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The Story of Us

Written by Jamill “Jimmy” Bradley
    Saturday, 27 June 2015
The Story of Us

A lot has been said about the youth of today, sparking a long-winded conversation regarding the merit of each generation.

Questions of generational inferiority, criminal intentions and crippling apathetic mindsets have all seemed to elicit less than flattering opinions about those of us set to inherit the nation. Conversations like these only rarely involve the subject of the discussion: teenagers. As an 18 year-old high school senior, I am left to wonder about the accuracy of this conclusion.


A note from Jamie Ferschinger, Riverside Park Branch Manger: I met Jimmy in the fall of 2014 when he and his friends started coming to the Urban Ecology Center afterschool. Jimmy shared with me that he was studying writing and that one of his life goals was to see his work in print. We are happy to provide this platform for Jimmy to share his voice with the Urban Ecology Center community. Jimmy graduated from Riverside University High School in 2015. Thank you for writing this article, Jimmy and congratulations on graduation!


The conversation normally begins with a comparison of successor to predecessor; the predecessor being Generation X, the successor being Generation Y. The accepted belief is that Generation X is one prepared to take on the world’s evils in order to fulfill a belief in a social obligation to preserve the world’s beauty. While, on the contrary, Generation Y has been labeled as being socially problematic, inattentive and apathetic in comparison to our predecessor. This notion ignores the systemic social obstacles and restrictions that limit our capabilities for success.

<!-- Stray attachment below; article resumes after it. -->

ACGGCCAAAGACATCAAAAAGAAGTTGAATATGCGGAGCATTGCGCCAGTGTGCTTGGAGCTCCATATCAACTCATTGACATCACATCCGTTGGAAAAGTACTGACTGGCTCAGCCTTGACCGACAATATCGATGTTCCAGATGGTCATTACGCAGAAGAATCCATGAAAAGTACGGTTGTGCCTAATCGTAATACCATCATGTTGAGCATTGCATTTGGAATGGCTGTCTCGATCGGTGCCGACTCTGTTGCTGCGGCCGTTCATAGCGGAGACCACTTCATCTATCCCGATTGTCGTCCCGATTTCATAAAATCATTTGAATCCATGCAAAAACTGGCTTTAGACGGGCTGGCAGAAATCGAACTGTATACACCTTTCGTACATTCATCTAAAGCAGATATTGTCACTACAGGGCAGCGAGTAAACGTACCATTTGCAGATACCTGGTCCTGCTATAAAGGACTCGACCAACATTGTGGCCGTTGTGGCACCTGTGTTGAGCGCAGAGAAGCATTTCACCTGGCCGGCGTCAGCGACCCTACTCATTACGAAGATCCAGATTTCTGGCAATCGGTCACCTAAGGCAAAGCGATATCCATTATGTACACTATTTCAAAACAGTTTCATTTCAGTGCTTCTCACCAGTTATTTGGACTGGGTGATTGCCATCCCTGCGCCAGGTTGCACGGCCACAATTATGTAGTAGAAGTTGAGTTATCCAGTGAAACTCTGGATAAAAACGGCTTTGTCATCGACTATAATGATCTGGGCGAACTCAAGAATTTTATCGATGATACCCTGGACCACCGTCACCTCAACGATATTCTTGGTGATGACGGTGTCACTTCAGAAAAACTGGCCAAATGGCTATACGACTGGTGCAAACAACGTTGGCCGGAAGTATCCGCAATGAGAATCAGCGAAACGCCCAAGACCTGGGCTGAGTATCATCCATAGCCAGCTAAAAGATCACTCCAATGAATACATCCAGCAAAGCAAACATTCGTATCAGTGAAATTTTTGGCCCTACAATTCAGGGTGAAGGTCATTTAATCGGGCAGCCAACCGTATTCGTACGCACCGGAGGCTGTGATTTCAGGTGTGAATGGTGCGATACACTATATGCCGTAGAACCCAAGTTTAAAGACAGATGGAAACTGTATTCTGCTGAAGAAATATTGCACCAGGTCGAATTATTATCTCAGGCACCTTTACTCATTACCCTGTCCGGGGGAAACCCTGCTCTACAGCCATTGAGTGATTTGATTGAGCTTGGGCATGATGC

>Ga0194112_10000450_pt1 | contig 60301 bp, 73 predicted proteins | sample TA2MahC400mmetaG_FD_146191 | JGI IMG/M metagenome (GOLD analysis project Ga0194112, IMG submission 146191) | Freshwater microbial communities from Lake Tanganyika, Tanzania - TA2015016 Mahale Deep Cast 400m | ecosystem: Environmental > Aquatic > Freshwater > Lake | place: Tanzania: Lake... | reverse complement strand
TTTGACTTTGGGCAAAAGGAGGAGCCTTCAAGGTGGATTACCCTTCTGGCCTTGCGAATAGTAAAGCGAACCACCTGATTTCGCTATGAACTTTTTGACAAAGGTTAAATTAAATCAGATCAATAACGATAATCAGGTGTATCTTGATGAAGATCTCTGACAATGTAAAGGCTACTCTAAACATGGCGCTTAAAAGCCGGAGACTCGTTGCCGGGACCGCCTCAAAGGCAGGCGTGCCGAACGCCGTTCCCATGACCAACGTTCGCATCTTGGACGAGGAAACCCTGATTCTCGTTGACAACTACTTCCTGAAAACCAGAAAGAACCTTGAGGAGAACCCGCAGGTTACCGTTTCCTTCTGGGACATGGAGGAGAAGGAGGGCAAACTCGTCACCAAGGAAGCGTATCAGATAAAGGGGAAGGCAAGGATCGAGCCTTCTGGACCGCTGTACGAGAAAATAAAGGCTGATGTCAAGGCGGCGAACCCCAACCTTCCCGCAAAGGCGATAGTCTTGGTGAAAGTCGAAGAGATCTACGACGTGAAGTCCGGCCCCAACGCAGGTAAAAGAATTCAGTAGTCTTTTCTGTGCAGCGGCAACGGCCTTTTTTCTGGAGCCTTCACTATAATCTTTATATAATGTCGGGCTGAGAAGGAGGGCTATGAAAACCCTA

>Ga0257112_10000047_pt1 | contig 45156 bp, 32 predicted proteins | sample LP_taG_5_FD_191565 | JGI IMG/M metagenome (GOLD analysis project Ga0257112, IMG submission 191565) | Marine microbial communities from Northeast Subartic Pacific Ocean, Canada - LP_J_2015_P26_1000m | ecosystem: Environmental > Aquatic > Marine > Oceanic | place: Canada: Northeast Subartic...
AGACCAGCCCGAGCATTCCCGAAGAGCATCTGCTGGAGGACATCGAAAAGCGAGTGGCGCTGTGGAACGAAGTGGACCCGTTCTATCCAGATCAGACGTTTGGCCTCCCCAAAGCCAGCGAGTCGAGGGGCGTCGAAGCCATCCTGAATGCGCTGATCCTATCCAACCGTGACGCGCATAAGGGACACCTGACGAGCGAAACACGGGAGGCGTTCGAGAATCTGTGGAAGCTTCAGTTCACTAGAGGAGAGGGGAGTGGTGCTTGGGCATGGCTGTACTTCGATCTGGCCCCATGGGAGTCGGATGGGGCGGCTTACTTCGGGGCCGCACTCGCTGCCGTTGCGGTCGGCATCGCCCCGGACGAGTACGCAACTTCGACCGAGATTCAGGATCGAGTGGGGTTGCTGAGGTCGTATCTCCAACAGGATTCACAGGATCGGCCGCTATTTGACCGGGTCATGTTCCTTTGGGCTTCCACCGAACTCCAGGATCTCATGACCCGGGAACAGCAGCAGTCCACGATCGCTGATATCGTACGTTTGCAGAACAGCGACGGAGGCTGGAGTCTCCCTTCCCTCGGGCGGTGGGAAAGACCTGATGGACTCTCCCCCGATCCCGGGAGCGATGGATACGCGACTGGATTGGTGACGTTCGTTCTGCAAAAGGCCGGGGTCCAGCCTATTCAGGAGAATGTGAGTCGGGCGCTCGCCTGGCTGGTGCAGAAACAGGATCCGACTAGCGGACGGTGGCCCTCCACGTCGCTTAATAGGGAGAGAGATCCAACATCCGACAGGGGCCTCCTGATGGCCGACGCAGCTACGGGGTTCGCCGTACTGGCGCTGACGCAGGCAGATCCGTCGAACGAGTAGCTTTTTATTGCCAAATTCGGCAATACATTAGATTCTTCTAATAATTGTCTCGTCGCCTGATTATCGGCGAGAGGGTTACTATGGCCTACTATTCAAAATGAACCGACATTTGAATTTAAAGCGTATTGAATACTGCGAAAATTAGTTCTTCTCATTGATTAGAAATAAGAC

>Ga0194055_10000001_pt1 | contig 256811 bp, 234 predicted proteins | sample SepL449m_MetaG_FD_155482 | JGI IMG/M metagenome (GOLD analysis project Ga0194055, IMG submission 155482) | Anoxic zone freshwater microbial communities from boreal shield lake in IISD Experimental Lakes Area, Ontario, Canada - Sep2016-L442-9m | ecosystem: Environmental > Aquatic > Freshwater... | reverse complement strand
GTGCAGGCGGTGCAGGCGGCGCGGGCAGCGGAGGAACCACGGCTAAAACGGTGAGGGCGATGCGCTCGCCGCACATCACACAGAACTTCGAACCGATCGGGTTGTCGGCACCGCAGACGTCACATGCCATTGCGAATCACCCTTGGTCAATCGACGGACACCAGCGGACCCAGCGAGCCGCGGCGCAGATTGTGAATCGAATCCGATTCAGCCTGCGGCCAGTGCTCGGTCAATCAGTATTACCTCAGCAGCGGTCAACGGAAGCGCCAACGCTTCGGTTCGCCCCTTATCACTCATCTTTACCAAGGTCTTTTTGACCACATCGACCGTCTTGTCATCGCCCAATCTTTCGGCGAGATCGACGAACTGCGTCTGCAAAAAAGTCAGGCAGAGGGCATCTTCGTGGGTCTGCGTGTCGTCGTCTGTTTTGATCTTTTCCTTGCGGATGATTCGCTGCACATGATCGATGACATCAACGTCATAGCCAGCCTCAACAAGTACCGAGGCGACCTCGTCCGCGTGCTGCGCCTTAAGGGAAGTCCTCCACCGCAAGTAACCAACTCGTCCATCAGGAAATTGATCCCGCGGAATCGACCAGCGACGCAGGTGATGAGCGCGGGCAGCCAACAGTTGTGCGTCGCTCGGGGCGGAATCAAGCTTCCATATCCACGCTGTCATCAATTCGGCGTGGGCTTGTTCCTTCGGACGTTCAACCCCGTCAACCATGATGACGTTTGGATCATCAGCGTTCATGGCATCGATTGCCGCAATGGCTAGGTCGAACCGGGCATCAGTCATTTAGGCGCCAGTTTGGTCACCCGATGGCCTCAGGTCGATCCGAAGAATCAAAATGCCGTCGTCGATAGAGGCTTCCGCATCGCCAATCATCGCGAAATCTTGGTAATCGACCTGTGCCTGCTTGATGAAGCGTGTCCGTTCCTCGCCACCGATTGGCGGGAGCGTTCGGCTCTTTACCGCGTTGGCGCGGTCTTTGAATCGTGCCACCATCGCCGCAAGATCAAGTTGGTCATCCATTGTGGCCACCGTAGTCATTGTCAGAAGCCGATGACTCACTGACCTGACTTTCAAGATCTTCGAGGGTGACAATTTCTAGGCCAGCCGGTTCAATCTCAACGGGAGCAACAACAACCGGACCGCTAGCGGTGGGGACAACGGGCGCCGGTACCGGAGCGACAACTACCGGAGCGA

Take Milwaukee for example. In an effort to lessen teenage involvement in criminal activities, the authorities implemented curfews and rules limiting teenage interaction as a whole. Select malls and stores won’t allow patrons under 18 to enter after a certain time without adult supervision. After the arcades, skate parks and record stores start to close, there is nothing left.

The result is a situation that my friends and I found ourselves in two years ago – young, broke and bored. Little did we know our solution was right behind our school, Riverside High School.

The Urban Ecology Center welcomed us with open arms and smiles and gave us a place where we could exist as “just us,” for free. After spending no more than 15 minutes there, we knew it was a welcoming place that would be a cornerstone of our friendship. In addition to giving us a place for our lives to happen, it also gave us an opportunity to be active. It is a place where we create while facilitating conversations among ourselves about our place in the city and our connection to it.

Ultimately, the discussion of my generation’s merit can be decided only with time and opportunities for us to prove that we aren’t apathetic and problematic. The discussion will continue and our story will unfold and just how important the Urban Ecology Center has been as a setting to our lives will become more apparent in the story of us.

Jamill “Jimmy” Bradley

Jamill “Jimmy” Bradley

A note from Jamie Ferschinger, Riverside Park Branch Manger:

I met Jimmy this past fall when he and his friends started coming to the Urban Ecology Center afterschool. Jimmy shared with me that he was studying writing and that one of his life goals was to see his work in print. We are happy to provide this platform for Jimmy to share his voice with the Urban Ecology Center community.

Jimmy graduated from Riverside University High School in 2015. Thank you for writing this article, Jimmy!

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